Cervical cancer is the second most common type of cancer among young women, and it is caused by the human papillomavirus (HPV) in almost 100% of cases. The most effective tools available to prevent cervical cancer are: pap smear, a test used for early detection of possible precursor lesions of cervical cancer; the HPV test which is proposed in the new guidelines as a primary screening test; and vaccination.
The WHO recently set itself the challenge of eliminating cervical cancer as a public health problem. ‘Elimination’ is understood to be an incidence of less than 4 cases of this disease per 100,000. To achieve this goal, the WHO has established that by 2030 all countries should have reached three milestones: vaccinating 90% of adolescent girls, screening 70% of women aged 35-45 years, and treating 90% of positive screening cases. Screening is when a disease is detected in individuals without any signs or symptoms.
To start working on reaching this target, the International Agency for Research on Cancer (IARC) invited a group of experts to critically review all existing scientific evidence on the effectiveness of screening tests in reducing incidence and mortality rates for cervical cancer. This handbook spurred the update of the WHO clinical guidelines to bring them in line with the objective of eliminating this disease, which represents the second most common cancer in women of reproductive age, and the second most frequent cause of cancer deaths in this population group. Screening strategies used worldwide were reviewed: pap smear, HPV testing, visual inspection with acetic acid (VIA) and colposcopy, and Romanovsky-Giemsa cytology staining.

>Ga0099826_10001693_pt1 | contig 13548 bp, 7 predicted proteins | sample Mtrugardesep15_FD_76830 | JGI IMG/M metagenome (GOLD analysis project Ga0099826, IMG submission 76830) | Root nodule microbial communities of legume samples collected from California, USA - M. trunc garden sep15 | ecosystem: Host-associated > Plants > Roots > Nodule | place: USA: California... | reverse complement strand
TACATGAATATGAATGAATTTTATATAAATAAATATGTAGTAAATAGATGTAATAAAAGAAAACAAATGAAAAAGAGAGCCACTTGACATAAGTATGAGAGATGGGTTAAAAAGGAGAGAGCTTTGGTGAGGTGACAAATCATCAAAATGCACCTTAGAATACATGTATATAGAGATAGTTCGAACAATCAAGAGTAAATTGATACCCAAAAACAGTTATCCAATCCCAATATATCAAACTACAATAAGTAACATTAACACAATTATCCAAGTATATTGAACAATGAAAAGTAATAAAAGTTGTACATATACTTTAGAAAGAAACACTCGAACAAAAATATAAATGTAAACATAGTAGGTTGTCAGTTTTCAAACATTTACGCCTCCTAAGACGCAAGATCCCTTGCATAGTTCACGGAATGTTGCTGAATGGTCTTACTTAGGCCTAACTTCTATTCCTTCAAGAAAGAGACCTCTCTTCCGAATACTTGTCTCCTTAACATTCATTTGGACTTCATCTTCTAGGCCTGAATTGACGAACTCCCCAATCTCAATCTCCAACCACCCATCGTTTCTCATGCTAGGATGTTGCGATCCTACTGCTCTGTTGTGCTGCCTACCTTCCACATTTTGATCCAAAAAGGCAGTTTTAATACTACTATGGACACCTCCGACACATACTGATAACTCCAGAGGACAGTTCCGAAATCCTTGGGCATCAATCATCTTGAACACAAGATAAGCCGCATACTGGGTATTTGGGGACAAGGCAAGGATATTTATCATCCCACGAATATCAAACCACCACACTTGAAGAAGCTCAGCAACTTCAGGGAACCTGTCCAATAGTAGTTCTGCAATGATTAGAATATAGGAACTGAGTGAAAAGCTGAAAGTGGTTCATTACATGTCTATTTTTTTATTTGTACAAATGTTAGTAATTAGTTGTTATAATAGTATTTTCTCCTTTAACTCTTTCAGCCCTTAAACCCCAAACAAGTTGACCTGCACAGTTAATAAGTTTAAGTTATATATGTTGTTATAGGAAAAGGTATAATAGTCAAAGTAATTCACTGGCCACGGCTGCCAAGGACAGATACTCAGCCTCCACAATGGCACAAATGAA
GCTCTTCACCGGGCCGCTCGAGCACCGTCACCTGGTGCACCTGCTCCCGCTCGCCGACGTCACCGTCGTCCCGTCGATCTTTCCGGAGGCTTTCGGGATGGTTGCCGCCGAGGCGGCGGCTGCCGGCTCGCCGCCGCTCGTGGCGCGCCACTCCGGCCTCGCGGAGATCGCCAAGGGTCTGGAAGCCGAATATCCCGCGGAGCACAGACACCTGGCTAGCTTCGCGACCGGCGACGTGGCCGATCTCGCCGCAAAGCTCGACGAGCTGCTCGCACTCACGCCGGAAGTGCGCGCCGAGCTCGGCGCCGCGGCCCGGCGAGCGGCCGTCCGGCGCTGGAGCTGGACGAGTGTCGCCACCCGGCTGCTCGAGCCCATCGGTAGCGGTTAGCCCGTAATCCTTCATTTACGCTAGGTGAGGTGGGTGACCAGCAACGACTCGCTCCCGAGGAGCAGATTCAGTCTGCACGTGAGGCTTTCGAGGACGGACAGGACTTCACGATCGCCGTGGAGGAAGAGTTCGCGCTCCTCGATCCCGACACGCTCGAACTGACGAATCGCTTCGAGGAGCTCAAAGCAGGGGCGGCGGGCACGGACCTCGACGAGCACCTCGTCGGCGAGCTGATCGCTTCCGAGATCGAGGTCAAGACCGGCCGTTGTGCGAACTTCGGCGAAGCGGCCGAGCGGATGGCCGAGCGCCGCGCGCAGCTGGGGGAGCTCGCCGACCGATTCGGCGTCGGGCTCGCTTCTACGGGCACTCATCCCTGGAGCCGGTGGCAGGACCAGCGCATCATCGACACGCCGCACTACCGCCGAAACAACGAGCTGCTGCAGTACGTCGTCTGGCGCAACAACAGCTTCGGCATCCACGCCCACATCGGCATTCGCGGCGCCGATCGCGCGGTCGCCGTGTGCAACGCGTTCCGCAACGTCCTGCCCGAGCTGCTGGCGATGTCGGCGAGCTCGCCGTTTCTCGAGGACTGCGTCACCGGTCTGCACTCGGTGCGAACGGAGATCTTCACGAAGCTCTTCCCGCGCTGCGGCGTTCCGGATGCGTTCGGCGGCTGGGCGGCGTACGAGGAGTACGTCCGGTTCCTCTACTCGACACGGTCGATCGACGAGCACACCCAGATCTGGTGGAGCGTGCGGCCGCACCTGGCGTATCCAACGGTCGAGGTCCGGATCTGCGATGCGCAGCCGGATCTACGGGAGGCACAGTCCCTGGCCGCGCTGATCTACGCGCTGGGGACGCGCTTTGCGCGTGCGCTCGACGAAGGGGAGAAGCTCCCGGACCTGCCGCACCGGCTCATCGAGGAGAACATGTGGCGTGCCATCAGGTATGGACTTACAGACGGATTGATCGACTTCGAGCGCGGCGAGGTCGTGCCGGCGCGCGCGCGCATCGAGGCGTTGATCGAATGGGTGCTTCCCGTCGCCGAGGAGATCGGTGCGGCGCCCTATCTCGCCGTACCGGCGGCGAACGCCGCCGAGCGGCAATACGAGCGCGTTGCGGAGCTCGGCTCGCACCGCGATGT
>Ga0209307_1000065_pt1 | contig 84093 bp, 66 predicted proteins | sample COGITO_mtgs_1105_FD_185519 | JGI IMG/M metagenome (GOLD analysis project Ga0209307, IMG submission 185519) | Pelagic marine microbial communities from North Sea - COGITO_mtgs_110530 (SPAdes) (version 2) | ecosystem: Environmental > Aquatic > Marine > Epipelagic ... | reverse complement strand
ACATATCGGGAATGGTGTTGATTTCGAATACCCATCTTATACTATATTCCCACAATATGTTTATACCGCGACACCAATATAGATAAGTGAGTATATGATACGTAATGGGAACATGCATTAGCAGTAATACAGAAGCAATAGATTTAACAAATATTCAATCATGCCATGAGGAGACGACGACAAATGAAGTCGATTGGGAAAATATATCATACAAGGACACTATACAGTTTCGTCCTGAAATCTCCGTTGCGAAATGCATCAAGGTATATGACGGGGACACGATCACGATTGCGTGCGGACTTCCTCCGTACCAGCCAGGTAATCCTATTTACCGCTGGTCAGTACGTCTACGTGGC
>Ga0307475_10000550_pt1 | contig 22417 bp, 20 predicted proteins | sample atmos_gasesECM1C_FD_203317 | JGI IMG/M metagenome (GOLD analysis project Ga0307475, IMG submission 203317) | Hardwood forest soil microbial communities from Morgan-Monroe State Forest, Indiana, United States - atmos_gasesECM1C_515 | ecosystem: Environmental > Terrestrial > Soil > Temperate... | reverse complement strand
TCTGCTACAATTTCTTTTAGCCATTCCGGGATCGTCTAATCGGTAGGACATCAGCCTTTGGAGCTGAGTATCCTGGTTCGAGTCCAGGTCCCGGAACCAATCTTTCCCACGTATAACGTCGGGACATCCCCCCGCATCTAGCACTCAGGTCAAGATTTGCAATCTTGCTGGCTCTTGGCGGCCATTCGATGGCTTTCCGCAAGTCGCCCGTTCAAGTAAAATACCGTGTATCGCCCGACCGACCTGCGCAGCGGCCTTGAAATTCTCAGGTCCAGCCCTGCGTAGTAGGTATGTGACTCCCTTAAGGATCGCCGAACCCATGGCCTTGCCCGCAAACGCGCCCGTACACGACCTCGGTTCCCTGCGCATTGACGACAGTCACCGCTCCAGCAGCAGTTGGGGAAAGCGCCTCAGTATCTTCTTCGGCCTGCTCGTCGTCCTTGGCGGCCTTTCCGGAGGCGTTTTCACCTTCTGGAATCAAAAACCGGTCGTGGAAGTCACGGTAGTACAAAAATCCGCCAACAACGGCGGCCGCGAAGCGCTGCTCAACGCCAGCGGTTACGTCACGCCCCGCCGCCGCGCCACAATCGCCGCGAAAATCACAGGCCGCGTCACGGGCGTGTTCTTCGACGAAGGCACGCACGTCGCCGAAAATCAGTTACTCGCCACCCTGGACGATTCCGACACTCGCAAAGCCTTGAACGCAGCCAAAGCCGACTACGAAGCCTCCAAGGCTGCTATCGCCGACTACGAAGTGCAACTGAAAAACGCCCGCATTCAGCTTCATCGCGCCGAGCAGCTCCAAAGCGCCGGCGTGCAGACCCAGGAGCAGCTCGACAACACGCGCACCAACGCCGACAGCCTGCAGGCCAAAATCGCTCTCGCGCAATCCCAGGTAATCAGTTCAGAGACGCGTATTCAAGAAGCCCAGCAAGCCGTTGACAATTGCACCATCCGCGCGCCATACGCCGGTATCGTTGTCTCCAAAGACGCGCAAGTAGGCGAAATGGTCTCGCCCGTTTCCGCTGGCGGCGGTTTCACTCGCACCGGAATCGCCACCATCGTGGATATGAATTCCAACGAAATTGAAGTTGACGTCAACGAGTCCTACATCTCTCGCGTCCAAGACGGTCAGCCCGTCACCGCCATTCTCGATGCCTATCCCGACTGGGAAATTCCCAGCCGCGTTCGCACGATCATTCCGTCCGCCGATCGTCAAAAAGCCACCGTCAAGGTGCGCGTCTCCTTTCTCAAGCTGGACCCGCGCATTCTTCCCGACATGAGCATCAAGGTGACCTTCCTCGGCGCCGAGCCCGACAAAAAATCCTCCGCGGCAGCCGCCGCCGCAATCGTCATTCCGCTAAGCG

Cervical cytology or pap smear is a method that involves scraping the cervical area to obtain cells, which are then stained with a dye and studied under a microscope. Cytology is the basis of classical screening programmes, and has reduced cervical cancer incidence and mortality. However, cytology has suboptimal sensitivity, as some women have lesions that are not detected by cytology.
Unlike cytology, the Human Papillomavirus (HPV) test is very sensitive. Published studies have shown that it decreases cervical cancer incidence and mortality rates. However, the majority of young women who have a positive HPV test do not develop a cancerous lesion. The HPV test can detect the presence of the virus and whether or not it is active. It can also detect viral activity, which reports whether the virus is active and replicating. HPV testing can be done using the same sample as the pap smear, or by self-sampling.
Another screening test, mainly used in low-income countries, is visual inspection with acetic acid (VIA). This procedure is used to view the cervix after applying acetic acid, and causes changes in colouration in areas where there is a pre-malignant lesion. Although VIA is very sensitive and specific, it is inferior to other screening tests. However, it has the advantage of allowing treatment immediately after assessment (screen and treat). This avoids loss to follow-up (many women are unable to return to the clinic) and enables early treatment.
In countries with more economic resources, women with severe or persistent screening abnormalities are referred for colposcopy. This is a tool for viewing the cervix at high magnification after applying acetic acid, and gives guidance on which area of the cervix needs to be biopsied if a lesion is observed. Either follow-up or treatment is indicated, according to the diagnosis.
Finally, cytology based on Romanovsky-Giemsa staining is a technique practised in some states of the former Soviet Union. It costs less than pap smears, but has low sensitivity and specificity, and there is little evidence of its effectiveness in reducing incidence and mortality.
The IARC highlights which tests are performed and how effective they are in reducing the incidence of cervical cancer, and the risk of death associated with this disease. This consensus has been compiled by the IARC in a handbook to be published next year, and has already been summarised in a recent publication in New England. Dr Marta del Pino (Clinical Institute of Gynaecology, Obstetrics and Neonatology at Hospital Clínic of Barcelona), and Dr Silvia de Sanjosé (ISGlobal), were members of the IARC expert groups and are co-authors.